InformationWeek recently posted a commentary about the promise of artificial intelligence technologies. The author Lars Hard zeroed in on three areas that CIOs and Information Technology pros can leverage to address today’s business challenges. The three areas are e-commerce product recommendations, vertical search, and virtual assistants / virtual agents.
As far as virtual assistants go, Lars is of the opinion that Siri, Google Now, and other popular personal digital assistants are currently at the low end of the maturity curve. But he believes that these technologies hold incredible promise. What do they have going for them? Virtual agents have the ability to help companies establish a true bond with their customers. Today that bond might be somewhat limited. But the race is on to create what Lars refers to as the “next-generation virtual assistant.” What will that next generation look like?
In the not too distant future, our virtual agents will understand us. They’ll pay attention to our habits and preferences. They’ll use that information to predict what we need before we even think to ask for it. It’s this predictive reasoning that will give virtual assistants the ability to help us choose the products we want and answer the questions we have. Companies need to stay on top of the emerging technology. They should explore ways to integrate intelligent agents into their customer service platforms. Companies that understand how to leverage that capability to build deeper customer connections will excel beyond the competition. It’s time to get started.
I’ve written about IBM Watson and cognitive computing before. Based on the DeepQA (Questioning answering) technology, Watson as an implementation of cognitive computing seems to me like the best technology we have today to realize the dream of truly engaging and intelligent virtual agents.
IBM has just announced the launch of their Watson Ecosystem. You can find more details about the program on the Watson Ecosystem website.
Why is this big news? By offering cloud services that let you plug into and leverage all of Watson’s technology layers, the possibilities for creating smart apps and even virtual agents are pretty much unbounded. Let’s say you have an idea for an app that can help people find ingredients for any recipe. You can tap into Watson’s natural language processing engine so that your app can understand people when they ask for information on a particular recipe. If the Watson content database happens to include a recipe ingredients database, you can license that content for your app. With some programming skills, you can put together a virtual chef agent that’s on call 24/7 whenever a desperate cook asks: “I’m at the store. What do I need to buy to make vegetarian lasagna and a carrot cake? Or maybe a chocolate mousse?”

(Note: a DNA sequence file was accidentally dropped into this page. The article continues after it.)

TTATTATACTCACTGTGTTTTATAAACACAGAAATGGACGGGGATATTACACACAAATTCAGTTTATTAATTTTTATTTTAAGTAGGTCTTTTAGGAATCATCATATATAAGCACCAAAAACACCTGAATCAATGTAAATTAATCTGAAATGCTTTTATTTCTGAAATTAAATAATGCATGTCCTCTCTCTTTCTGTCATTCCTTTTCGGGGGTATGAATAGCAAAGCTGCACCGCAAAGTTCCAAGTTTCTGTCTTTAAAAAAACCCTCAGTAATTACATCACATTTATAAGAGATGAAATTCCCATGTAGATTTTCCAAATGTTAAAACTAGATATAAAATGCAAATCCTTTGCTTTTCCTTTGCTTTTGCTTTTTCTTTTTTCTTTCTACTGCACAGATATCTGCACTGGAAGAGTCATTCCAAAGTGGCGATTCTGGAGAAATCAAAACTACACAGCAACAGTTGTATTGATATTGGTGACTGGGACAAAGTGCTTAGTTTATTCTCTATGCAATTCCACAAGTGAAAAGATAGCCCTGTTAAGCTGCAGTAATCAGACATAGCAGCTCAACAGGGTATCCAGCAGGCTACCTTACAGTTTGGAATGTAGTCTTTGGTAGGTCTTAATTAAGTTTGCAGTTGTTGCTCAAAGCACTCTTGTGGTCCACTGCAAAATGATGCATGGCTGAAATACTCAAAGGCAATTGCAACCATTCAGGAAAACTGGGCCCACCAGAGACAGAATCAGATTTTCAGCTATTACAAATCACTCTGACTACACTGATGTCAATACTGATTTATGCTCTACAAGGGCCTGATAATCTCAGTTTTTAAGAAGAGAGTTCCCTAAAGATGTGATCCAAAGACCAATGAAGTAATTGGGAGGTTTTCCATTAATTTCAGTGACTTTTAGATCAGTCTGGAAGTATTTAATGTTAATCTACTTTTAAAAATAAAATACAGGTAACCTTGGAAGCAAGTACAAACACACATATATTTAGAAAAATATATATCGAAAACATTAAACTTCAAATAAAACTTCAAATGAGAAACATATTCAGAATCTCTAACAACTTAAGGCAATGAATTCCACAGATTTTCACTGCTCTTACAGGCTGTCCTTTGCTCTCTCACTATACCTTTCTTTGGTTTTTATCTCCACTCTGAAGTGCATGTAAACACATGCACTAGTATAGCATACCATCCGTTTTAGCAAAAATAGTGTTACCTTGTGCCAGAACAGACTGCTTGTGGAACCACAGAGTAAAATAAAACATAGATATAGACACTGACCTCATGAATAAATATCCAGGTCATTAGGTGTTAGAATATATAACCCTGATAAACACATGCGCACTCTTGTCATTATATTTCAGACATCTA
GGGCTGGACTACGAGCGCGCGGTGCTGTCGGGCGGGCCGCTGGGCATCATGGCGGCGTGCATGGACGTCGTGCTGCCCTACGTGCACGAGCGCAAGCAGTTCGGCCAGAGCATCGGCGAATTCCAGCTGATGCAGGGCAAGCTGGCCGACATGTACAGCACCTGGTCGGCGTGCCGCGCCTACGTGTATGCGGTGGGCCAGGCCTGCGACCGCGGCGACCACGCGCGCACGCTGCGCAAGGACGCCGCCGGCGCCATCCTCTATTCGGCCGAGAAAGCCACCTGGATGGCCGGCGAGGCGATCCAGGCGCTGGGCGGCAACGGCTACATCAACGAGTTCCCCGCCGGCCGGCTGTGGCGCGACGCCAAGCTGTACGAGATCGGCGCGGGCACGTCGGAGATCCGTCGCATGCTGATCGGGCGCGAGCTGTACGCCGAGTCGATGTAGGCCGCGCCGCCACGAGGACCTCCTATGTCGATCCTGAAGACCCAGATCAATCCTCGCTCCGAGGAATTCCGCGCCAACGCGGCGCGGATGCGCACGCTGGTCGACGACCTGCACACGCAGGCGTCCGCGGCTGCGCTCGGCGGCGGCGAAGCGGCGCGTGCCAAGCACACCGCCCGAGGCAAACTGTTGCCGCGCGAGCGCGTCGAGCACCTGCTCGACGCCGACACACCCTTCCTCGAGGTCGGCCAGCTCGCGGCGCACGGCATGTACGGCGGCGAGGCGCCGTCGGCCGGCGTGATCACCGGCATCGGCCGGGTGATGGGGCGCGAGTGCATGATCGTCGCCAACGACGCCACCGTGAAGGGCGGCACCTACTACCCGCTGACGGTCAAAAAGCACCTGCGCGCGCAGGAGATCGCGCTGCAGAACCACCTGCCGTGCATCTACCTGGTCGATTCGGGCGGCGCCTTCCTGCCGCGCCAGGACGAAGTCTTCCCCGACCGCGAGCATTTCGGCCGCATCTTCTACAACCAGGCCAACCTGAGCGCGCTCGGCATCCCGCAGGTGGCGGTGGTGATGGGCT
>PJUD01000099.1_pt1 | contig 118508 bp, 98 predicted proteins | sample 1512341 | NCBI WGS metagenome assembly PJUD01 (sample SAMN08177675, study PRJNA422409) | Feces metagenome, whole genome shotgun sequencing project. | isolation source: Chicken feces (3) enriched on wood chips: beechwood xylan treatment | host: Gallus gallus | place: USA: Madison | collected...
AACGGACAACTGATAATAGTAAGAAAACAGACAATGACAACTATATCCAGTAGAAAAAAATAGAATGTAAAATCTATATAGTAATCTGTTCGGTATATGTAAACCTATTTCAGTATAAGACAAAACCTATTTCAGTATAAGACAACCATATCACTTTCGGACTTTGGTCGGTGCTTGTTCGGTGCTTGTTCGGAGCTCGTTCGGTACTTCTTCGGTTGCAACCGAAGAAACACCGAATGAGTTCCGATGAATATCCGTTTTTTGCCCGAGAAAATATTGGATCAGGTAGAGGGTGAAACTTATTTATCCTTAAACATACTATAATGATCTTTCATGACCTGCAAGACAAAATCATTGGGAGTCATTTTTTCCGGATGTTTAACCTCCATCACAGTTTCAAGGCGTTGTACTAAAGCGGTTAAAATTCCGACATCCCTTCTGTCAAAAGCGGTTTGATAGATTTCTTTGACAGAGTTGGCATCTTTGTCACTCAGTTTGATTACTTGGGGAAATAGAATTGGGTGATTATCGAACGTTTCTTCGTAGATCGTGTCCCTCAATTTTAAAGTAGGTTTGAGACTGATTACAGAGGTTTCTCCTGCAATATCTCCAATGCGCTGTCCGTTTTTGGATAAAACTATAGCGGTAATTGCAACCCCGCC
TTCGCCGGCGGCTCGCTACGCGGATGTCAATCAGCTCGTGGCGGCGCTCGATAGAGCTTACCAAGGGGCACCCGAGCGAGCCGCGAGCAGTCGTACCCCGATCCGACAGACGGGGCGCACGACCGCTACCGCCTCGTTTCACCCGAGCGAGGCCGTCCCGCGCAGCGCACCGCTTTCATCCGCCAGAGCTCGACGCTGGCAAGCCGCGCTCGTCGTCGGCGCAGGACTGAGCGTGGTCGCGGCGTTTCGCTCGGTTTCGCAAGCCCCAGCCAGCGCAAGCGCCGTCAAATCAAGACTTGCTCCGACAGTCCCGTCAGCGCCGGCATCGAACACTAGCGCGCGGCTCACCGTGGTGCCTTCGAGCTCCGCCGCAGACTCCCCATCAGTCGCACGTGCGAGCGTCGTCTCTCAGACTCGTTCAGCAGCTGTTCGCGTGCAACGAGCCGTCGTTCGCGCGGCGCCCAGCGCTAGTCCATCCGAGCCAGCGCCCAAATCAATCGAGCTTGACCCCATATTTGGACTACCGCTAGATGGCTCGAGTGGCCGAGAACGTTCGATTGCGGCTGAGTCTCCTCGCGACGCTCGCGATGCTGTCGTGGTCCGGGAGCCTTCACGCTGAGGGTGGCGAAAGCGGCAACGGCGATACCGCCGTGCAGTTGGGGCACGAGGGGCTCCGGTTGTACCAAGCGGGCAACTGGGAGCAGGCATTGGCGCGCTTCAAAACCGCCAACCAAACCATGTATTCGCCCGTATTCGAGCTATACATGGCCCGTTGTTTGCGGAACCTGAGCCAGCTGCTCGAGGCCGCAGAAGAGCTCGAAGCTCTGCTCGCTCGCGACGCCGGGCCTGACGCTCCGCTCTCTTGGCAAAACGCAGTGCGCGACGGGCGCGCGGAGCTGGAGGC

If there’s no recipe / ingredient database, there’s an opportunity for savvy teams in the food industry to pull such a knowledge base together and license it to app developers or others through the Watson Ecosystem. (Would be nice if somebody could come up with a “best wine based on your menu” database too). There are even more practical applications in healthcare. First responder / first aid advisory apps come to mind. Personal finance apps, along the lines of “what’s the best way to make it to the end of the month on my paycheck” could be of value, especially in the current economy.
People want access to good information and they want that access to be quick, easy, and reliable. IBM’s Watson and the cognitive computing paradigm are the technology wave of the future. IBM seems to be giving us all a way to get involved early and to reap the rewards of being pioneers in this field. It’s up to us to seize the opportunity and transform our dreams of intelligent virtual agents into reality.
Back in August, Parmy Olson wrote an interesting article in Forbes on some of the challenges that Nuance faces with its digital assistant Wintermute. I wrote about Wintermute in an earlier post. Olson makes the observation that Nuance rolled out its Wintermute personal assistant technology just as Google and Apple might be catching up and arguably even surpassing Nuance at its own game.